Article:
Dan Graham

Video/Architecture/Performance

Ausstellungsansicht: Dan Graham. Video/Architecture/Performance, 1995 © Generali Foundation. Foto: Werner Kaligofsky

Ausstellungsansicht: Dan Graham. Video/Architecture/Performance, 1995 © Generali Foundation. Foto: Werner Kaligofsky

Ausstellungsansicht: Dan Graham. Video/Architecture/Performance, 1995 © Generali Foundation. Foto: Werner Kaligofsky

Ausstellungsansicht: Dan Graham. Video/Architecture/Performance, 1995 © Generali Foundation. Foto: Werner Kaligofsky

Ausstellungsansicht: Dan Graham. Video/Architecture/Performance, 1995 © Generali Foundation. Foto: Werner Kaligofsky

Ausstellungsansicht: Dan Graham. Video/Architecture/Performance, 1995 © Generali Foundation. Foto: Werner Kaligofsky

Ausstellungsansicht: Dan Graham. Video/Architecture/Performance, 1995 © Generali Foundation. Foto: Werner Kaligofsky

Ausstellungsansicht: Dan Graham. Video/Architecture/Performance, 1995 © Generali Foundation. Foto: Werner Kaligofsky

Exhibition opening: 4 October 1995, 7 p.m.

5 October through 17 December 1995

Place of exhibition: Generali Foundation, Wiedner Hauptstraße, 1040 Vienna

 

Dan Graham conceived a major work for the Generali Foundation, which was produced for this exhibition. This installation has meanwhile become a central work in the collection and has been shown at further exhibitions such as Documenta X. "New Space for Showing Videos" is based on a previous work from the mid-eighties with indoor and outdoor identities ("Three linked Cubes/Interior Design for Space Showing Videos"). This work, a functional sculpture/pavilion, has a dual identity.

 

Placed outside, it is an opened pavilion illuminated by the sun; placed indoors, it is transformed into Interior Design for Space Showing Videos. Here, various video monitors and speakers are placed in such a way to allow three separate programs for audiences subdivided into six groups. The effects of the changing illumination from the video images reflected on the glass panels create the mirror "ghosts" of audience members seen in other enclosed bays on the divider. The work is both a functional exhibition design and an optical artwork, displaying both the video images and the spectators' reactions to the video-viewing process in the social space of the video exhibition situation (Dan Graham speaking about "Three Linked Cubes/Interior Design for Space Showing Videos").

 

"New Design for Showing Videos" uses punched aluminum (two aluminum sheets with small holes). The small holes refer to the small pixels on the video image. They are semi-transparent when seen from a short distance and completely transparent when the viewer’s eye is pressed directly to an opening. This relates to the transparency and shifting semi-reflection/transparency of the two-way mirror panels, a shift caused by changes in the projected video images. The spectators’ images of themselves and others observing the videos and each other and their own gazes and "other spectators’" gazes are the content of the intersubjective philosophical aspect of the structure.

 

"New Design for Showing Videos" belongs to a series of open-sided double triangular pavilions. None of these pavilions has been completed to date. Here the artist was working for the first time with punched aluminum along with glass (transparent glass, 2-way mirror). The program features Dan Graham's most important videos which are shown alternately, on even and uneven dates.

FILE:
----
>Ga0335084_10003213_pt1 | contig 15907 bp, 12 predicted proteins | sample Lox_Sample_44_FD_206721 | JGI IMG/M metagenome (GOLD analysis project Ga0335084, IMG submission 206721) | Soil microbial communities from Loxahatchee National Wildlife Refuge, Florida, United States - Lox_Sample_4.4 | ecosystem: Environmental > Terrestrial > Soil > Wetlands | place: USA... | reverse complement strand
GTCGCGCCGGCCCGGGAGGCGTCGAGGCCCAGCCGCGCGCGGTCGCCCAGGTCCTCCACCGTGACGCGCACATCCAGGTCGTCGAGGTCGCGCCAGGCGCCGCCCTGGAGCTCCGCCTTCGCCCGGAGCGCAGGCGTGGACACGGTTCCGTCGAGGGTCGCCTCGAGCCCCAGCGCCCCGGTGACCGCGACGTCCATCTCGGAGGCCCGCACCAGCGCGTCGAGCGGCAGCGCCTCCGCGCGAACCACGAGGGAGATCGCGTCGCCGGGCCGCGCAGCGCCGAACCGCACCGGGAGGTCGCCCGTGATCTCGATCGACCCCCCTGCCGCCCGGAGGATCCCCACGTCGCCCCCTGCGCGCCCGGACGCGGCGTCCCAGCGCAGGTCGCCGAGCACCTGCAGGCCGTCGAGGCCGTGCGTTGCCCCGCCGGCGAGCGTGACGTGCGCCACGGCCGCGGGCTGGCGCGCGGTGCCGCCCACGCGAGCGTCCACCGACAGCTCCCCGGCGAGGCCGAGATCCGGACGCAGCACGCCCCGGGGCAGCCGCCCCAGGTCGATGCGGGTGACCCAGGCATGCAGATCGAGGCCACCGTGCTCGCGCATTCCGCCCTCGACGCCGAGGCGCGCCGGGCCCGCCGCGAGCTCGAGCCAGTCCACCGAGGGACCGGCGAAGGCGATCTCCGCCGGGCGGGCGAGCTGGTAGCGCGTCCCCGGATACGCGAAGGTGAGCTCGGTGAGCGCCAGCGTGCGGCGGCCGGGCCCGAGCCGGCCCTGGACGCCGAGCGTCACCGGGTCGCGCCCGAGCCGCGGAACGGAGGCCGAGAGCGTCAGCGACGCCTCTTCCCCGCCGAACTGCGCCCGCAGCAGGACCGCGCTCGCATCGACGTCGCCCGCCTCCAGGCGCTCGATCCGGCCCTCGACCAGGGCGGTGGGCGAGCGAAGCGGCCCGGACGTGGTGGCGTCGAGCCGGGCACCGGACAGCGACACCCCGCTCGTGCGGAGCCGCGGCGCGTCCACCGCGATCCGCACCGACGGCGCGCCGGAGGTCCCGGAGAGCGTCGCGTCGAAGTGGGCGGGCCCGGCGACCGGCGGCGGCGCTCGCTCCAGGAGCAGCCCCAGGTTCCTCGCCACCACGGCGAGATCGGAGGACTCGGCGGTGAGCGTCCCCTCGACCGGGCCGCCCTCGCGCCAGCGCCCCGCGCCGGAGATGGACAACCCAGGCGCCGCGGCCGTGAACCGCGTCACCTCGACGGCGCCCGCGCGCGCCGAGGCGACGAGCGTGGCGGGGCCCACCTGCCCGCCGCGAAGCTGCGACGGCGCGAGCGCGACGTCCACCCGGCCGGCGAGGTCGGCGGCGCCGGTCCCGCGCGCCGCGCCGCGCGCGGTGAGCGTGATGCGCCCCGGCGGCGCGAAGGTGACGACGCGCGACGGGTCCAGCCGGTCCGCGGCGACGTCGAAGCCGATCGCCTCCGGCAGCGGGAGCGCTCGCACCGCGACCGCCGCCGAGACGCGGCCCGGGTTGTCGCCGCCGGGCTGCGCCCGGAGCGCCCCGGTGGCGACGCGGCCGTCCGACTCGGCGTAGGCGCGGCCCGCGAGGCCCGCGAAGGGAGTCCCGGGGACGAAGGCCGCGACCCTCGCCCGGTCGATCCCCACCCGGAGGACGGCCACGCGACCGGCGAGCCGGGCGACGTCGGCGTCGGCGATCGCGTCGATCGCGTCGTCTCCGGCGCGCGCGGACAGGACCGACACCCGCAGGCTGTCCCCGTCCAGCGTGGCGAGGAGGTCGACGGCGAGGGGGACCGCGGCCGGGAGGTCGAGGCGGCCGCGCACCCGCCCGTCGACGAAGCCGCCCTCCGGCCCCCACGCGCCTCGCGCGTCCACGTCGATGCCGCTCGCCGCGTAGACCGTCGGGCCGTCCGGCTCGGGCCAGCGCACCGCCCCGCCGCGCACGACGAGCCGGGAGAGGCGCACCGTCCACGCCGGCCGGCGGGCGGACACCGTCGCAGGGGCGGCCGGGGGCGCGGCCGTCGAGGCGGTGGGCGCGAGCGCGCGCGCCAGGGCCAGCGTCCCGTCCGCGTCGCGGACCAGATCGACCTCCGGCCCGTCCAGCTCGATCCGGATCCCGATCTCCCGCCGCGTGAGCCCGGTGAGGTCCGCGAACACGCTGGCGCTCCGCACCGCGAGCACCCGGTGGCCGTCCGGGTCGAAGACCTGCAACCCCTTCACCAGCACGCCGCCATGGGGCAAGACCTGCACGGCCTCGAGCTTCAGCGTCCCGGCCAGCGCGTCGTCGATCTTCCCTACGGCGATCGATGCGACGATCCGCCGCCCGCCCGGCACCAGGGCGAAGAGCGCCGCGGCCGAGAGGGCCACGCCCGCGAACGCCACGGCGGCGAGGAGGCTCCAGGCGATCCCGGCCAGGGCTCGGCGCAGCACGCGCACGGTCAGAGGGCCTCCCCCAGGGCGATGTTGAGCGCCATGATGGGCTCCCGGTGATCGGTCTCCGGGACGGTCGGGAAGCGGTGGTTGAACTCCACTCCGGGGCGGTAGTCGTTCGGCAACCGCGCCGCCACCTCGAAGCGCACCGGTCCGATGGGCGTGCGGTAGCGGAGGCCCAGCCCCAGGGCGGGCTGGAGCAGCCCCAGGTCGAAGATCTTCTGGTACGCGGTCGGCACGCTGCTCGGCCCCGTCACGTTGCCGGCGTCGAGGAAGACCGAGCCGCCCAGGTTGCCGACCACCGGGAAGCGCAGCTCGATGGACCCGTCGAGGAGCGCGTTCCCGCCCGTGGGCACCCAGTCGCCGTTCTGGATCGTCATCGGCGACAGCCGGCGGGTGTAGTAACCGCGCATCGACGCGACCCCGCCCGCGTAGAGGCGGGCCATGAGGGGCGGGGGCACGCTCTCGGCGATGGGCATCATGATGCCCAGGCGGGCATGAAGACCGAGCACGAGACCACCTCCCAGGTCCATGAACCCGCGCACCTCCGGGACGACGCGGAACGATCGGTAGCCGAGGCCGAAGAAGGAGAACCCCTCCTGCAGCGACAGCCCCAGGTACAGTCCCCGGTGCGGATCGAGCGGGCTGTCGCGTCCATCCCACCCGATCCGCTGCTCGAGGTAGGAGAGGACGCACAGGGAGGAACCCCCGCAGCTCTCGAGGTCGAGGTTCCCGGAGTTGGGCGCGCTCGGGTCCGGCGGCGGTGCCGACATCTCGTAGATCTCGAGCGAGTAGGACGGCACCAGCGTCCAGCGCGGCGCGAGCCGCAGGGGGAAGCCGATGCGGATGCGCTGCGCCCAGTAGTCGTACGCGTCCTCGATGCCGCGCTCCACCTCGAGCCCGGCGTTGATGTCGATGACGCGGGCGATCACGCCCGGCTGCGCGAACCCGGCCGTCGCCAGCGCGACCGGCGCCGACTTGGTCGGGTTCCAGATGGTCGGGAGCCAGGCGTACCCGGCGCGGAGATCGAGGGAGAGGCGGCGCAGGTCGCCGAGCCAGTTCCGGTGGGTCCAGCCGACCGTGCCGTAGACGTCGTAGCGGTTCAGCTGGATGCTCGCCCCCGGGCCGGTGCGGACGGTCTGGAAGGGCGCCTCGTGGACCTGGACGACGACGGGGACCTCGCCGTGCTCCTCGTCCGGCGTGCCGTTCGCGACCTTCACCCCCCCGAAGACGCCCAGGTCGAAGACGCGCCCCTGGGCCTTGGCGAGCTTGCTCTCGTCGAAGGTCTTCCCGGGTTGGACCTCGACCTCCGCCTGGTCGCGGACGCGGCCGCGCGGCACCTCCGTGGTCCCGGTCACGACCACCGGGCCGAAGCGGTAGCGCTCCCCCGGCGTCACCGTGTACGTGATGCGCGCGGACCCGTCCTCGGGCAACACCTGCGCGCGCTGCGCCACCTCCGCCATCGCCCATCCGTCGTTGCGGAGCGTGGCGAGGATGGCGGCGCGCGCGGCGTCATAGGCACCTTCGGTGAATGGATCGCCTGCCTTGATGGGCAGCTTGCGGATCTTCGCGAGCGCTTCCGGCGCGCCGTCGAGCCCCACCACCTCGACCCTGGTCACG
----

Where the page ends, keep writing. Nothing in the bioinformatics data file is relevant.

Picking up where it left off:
The exhibition presents the first major showing of Dan Graham's works in Austria. The survey includes video installations, works on architecture, and models of projects in public space.

 

"Opposing Mirror and Monitors on Time Delay" (1974) is being shown for the first time in Austria. "Yesterday/Today" (1975) from the "Time-Delay" series is installed as well. The exhibition also presents the video installation "Two Viewing Rooms" (1975).From the artist's pieces on architecture, shown will be "Revolving Doors for Loie Fuller" (1987) and "Triangle with Circular Inserts" (1991).

 

The following models are also part of the show: "Alteration to a Suburban House" (1978), "2-Way Mirror and Hedge Labyrinth" (1989), "Children’s Pavilions" (together with Jeff Wall, 1989), "Museum for Gordon Matta-Clark" (together with Marie Paul McDonald, 1984), as well as "Skateboard Pavilion" (1989), and "Star of David" (1989). The two latter pieces are taken from our collection.


A selection of Dan Graham’s conceptual works is accessible via documentation.

Another highlight is the artist's performance "Performer/Audience/Mirror" on the opening night (first performed in 1977). In this performance, he stands facing the audience and a mirror is behind him in which both he and the audience are reflected. In four steps he describes for five minutes, without interruption, what he notices about the movements and positioning of the audience and/or himself and arrives at psychological conclusions. In doing that, he is first turned directly to the audience and later, to the mirror whereas the audience, at all times, sees what he is describing, mirrored. This gives rise to a multiple interaction between describer and observers, that which is described and the behavior of those observed.

 

As the manager of a New York gallery, Dan Graham (born in 1942, Urbana, U.S., lives and works in New York), organized the first exhibition of artists recognized today as the most important protagonists of Minimal Art. He has also become known as an author of texts on art, architecture, and rock music. After the closing of the gallery, he began his own work as an artist.

 

Curator: Sabine Breitwieser
Exhibition Coordination: Ursula Graf